I wouldn’t consider it for a few reasons... one being ... if they were out, yes...you’d think it would have turned itself into chutney long ago....also....I have other cases that while needing repairs, they just need some welding. I also have a case that has had one of the lugs welded back on and at a glance looks ok? My guess is that it was done with Oxy acetylene back in the day. Maybe I should use it? I passed over it because of the welding, but in reality it’s not going to a concours event and I could just think of it as patina. I was too lazy to set it up and check for warping.
This video is interesting.... he’s flying blind when removing material from the bore and comments on how thin it is between the bore and the outside of the case. He later comments on how thin the web is between the two bearing bores. Kind of begs the question..... how do the bearings maintain any interference fit with that little meat to contain things? I think it would be better done on a mill (farm it out if necessary). Easier to measure and limit the amount of material removed. If it was a roller bearing then a small amount could be ground from the OD of the outer race to make more room for a sleeve.... the bore looked a little rough for just plating the bearing?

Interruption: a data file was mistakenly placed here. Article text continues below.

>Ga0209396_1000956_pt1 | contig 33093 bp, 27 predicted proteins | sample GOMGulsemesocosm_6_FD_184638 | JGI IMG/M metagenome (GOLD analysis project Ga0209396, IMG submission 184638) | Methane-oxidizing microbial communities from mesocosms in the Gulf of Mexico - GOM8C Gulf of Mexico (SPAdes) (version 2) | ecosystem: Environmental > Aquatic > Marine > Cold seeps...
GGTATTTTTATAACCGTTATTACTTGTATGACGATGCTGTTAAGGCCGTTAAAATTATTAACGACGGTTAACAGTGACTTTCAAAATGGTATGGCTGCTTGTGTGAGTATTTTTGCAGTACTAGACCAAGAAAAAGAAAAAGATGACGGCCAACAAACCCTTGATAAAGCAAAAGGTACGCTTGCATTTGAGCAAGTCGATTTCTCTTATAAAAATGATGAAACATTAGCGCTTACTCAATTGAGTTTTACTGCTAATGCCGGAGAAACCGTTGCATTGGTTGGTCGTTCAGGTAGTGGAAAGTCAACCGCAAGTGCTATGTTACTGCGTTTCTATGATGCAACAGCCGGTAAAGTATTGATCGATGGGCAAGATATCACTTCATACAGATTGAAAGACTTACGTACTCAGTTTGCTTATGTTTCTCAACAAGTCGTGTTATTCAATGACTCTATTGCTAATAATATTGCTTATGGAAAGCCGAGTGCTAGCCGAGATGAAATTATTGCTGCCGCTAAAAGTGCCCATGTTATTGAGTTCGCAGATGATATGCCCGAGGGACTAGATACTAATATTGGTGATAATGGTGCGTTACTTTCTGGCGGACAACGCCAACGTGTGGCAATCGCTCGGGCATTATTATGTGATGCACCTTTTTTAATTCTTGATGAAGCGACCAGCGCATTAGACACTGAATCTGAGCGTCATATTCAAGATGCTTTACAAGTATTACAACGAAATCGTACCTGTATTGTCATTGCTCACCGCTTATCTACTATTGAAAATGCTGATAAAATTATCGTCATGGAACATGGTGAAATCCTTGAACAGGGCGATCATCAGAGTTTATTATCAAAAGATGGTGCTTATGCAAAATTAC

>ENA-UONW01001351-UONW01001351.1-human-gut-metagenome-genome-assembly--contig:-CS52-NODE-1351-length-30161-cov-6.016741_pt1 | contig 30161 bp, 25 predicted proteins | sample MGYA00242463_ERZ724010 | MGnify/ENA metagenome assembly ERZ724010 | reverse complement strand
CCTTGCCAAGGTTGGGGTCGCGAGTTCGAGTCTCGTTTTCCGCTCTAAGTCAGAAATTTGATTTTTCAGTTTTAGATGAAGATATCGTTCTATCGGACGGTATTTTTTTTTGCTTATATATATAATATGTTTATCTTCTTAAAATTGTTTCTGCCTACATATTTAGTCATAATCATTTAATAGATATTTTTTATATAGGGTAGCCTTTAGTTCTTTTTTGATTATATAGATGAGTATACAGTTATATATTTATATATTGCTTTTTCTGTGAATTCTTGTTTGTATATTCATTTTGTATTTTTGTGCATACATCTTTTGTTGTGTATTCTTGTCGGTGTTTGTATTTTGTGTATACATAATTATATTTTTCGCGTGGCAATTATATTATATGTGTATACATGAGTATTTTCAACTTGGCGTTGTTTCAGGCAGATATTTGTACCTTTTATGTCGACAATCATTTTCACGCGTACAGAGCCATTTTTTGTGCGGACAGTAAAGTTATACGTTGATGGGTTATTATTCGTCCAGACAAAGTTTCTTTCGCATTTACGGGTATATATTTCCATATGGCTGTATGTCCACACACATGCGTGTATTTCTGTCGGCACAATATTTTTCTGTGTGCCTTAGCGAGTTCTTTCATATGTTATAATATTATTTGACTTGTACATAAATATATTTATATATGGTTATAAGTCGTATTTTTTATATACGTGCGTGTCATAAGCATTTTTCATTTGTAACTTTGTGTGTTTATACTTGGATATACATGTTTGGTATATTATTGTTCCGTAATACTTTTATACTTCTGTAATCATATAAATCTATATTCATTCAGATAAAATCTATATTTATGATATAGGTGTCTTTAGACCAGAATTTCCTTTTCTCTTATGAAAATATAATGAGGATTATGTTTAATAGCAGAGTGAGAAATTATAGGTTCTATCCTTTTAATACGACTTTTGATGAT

The maestro may have something to say about the snap gauge/ micrometer scene. BTW...He mentioned my need to just get on with welding cast aluminum. Didn’t directly call me a pussy, but it was implied.


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Originally Posted by Villiers
It's easy to check the alignment without spending a great deal of time and effort. Ensure the box as you have it is mounted square and flat. Centre the quill to the bearing housing ensuring you have enough vertical lift so to be able lift it up enough to put the end cover in place. Now with the end cover in place centre its main shaft bearing housing. Inspect to see how well the mating holes line up.
Job done and now you know whether you have an issue or not..
We'll worry about the issue if we find you have one.
You're probably right when you say the parts were made seperately and chucked into bins to be assembled later. You've just forgotten about the "selective assembly" bit. This was factory speak for taking two piles of rough as guts bits and bobs then searching for the parts that happened to be the best fit. As long as you kept that particular pair together everything was hunky dory. Not so good if you didn't.